The first step in evaluating if you should enroll in Traditional Medicare or a Medicare Advantage plan is knowing there is a DIFFERENCE!
You’ll remember from my last Medicare blog, that my father in-law, Bob, chose to enroll in: 1). Traditional Medicare; 2). a Medicare Supplemental Plan; and 3). a Medicare Part D Prescription Drug plan.
His alternative to this three step process was to enroll in one Medicare Advantage plan, which would replace all three of these plans. Sounds easier, right? That was the opinion of two representatives that Bob called regarding the subject. I received this text from him: “I’m healthy, don’t need Medicare or Supp, just Advantage, it is cheaper.”
Whoa, Bob. Slow down… let’s look at the differences between Traditional Medicare and Medicare Advantage.
The good stuff:
- You have one policy that covers Traditional Medicare, costs that Medicare doesn’t cover, and prescription drugs.
- Premiums can be less expensive.
- You will have co-pays and out of pocket expenses throughout the year, which means bills sent to your home.
The not so good stuff:
- Your doctors and other providers will be limited to just those in the plan’s network. If you decide to go to a provider out of network there may be only partial or NO coverage.
- Networks are tied to your geographic area. If you are on vacation or spend part of the year in a different state, your coverage may be very limited or nothing.
- The plan can change its network each year, which means you may have to change providers in order to have coverage.
- The plan can change the annual limit on out of pocket costs (limited to the federal maximum), which makes it is more difficult to predict your health care expenses each year.
- If you have been on a Medicare Advantage plan for more than 12 months, it ISN’T easy to switch back to Traditional Medicare. If you apply for a supplemental policy outside of your Initial or Special Enrollment period (remember that is either the 7 month period surrounding your 65th birthday or within 8 months of losing other group coverage) you are subject to medical underwriting.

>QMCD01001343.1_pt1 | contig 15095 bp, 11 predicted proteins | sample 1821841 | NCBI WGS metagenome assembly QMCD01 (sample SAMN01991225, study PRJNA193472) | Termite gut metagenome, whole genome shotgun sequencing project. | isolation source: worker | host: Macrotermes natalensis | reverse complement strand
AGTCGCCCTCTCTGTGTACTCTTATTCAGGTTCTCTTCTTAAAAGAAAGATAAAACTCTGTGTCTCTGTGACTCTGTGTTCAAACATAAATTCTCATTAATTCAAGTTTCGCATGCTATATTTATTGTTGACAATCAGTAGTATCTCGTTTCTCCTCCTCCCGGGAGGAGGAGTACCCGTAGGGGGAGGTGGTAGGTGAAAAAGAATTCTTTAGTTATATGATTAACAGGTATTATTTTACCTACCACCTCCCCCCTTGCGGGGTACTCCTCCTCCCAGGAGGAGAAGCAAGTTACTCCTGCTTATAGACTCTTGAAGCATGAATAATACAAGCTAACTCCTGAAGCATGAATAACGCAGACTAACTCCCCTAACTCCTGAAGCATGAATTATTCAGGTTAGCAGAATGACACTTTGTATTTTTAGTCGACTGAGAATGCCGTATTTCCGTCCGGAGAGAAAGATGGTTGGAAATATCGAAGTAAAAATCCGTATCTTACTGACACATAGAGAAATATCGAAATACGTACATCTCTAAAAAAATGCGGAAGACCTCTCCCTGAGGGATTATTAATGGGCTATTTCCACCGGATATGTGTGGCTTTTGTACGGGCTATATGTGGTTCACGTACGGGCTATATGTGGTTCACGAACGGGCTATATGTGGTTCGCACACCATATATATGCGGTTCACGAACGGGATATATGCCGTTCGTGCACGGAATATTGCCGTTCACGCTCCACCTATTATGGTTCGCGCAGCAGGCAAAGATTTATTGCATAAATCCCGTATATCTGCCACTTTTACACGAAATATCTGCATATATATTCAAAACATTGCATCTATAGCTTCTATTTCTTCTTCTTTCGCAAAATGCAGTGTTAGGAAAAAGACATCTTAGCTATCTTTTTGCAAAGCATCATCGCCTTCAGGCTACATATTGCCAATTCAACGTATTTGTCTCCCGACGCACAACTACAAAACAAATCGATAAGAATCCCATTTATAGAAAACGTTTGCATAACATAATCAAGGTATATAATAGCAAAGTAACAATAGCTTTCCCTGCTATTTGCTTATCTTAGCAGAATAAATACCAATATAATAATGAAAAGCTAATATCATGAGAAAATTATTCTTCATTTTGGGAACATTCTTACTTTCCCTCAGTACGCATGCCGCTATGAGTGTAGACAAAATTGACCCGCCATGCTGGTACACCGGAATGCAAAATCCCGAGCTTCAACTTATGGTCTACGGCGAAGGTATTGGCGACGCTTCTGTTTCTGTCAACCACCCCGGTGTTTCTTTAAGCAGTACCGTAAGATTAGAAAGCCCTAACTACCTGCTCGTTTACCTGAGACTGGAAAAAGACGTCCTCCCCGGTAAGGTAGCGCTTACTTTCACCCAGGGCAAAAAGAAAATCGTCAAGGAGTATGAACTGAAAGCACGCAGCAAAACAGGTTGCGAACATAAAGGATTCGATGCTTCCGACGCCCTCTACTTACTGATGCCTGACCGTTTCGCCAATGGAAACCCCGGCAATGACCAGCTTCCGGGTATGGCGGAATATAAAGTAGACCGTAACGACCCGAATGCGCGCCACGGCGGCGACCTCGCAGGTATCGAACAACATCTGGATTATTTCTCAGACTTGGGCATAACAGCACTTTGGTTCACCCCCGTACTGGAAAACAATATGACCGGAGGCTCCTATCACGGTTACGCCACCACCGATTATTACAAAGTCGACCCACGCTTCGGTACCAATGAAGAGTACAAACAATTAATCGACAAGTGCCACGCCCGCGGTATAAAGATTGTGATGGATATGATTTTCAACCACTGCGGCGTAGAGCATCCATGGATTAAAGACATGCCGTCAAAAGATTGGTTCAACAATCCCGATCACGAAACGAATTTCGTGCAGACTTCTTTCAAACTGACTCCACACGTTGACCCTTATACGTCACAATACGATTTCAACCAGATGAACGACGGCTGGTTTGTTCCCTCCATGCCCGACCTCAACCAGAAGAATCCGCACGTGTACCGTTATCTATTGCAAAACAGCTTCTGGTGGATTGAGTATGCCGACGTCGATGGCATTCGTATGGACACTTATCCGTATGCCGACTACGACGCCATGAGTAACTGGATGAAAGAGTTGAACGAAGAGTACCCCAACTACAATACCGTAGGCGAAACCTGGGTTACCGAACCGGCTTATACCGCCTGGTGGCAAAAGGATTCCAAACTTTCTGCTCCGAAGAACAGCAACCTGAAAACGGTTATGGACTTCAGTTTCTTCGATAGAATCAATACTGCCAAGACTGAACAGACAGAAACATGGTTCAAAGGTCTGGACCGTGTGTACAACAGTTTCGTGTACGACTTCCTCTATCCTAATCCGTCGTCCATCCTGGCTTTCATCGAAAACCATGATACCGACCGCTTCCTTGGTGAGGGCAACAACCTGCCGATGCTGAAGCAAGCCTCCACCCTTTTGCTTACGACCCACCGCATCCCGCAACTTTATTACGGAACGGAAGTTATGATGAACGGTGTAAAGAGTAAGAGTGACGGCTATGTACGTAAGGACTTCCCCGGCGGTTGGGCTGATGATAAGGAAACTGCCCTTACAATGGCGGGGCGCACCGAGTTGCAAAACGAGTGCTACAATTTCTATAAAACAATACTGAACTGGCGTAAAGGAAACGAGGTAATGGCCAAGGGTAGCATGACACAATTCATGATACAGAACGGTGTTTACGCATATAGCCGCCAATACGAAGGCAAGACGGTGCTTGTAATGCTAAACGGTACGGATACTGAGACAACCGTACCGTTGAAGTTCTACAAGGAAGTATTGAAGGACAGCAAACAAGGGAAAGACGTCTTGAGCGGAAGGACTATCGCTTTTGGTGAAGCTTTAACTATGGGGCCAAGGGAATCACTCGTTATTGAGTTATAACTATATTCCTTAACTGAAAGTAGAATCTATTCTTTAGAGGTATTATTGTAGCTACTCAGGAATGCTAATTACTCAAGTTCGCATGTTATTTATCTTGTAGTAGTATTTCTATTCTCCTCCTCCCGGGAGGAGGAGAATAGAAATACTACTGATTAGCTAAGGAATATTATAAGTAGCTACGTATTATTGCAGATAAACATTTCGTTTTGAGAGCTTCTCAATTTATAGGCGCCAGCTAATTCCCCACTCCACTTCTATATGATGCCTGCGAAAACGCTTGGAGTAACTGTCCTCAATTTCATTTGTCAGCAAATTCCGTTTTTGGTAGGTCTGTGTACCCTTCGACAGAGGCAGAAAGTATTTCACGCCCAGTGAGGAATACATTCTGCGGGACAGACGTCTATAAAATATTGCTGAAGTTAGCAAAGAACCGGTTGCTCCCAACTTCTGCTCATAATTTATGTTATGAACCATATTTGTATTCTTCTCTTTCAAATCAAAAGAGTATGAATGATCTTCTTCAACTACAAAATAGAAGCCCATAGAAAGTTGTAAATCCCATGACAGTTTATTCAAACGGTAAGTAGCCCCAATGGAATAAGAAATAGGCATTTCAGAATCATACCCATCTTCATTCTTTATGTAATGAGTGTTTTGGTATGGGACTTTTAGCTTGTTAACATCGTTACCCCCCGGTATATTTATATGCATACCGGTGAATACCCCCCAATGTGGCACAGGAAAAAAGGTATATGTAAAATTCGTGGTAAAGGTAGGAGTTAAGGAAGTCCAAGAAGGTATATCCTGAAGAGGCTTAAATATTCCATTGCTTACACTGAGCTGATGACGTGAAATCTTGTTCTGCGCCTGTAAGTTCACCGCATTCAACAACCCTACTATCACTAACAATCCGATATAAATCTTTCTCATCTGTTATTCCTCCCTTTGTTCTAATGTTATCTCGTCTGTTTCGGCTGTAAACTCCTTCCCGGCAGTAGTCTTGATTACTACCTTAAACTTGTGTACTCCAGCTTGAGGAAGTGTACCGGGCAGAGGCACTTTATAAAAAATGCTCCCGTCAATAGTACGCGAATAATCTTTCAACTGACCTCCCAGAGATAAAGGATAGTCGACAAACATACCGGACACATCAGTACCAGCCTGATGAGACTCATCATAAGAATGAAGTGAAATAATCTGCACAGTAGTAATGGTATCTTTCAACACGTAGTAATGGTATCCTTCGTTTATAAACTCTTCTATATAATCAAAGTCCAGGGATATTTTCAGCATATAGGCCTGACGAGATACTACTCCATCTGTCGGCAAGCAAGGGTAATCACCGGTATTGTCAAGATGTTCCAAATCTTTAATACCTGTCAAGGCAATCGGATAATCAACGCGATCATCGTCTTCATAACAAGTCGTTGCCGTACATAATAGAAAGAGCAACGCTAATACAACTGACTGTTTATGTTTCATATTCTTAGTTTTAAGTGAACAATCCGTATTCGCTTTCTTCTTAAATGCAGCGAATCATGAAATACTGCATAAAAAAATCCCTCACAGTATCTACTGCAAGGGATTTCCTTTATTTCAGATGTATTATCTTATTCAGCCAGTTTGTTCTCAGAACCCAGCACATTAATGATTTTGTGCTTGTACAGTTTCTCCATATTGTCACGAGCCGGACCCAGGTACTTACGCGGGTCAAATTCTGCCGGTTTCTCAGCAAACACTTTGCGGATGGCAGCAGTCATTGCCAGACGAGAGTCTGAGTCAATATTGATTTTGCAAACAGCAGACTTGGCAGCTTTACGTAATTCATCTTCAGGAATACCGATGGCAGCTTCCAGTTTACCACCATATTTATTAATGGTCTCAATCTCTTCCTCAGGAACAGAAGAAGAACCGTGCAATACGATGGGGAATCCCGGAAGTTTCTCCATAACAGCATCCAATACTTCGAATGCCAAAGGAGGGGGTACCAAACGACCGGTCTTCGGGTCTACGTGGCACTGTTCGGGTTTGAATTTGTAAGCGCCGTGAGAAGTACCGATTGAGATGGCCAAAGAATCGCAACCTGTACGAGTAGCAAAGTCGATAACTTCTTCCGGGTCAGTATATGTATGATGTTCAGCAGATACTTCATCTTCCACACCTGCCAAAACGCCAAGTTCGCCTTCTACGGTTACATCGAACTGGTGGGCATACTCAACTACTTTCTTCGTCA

The not so good stuff:
- You may need 3 polices (Medicare B, Supplement, and Prescription Drug Plan).
- Your premiums may be higher than an Advantage Plan.
The good stuff:
- Your out of pocket expenses may be lower during the year with little to no co-pays or out-of-pocket expenses.
- You can more easily predict your health care expenses each year.
- You can see any doctor, hospital, or provider that accepts Medicare patients anywhere in the country.
- You are guaranteed coverage as long as you enroll during your initial enrollment or special enrollment period.
As with any type of insurance, if you can tell me exactly when you’ll need care and for how long, I can tell you which type of coverage to have.
If you plan to be healthy, not see many doctors, and don’t plan to travel, you may want to consider an Advantage plan. Oh, and make sure you remain organized and interested in this stuff throughout retirement so that you can
- Budget for your maximum out of pocket expenses each year
- Make sure your network hasn’t changed so that you can continue to see your doctor and have coverage
- Pay your medical bills.
If you are less sure how much medical care you may need in retirement, but want to be more sure about your health care costs each year, not worry about your providers being in network or having coverage when you travel, and have less medical bills to remember to pay, you may want to consider Traditional Medicare plus a supplement plan.
My father in-law opted for Traditional Medicare and a Supplement. He decided that he’d rather NOT spend his retirement worrying about medical bills and networks and spend more time traveling and enjoying his family. As his family, I appreciate that.
The choice is yours.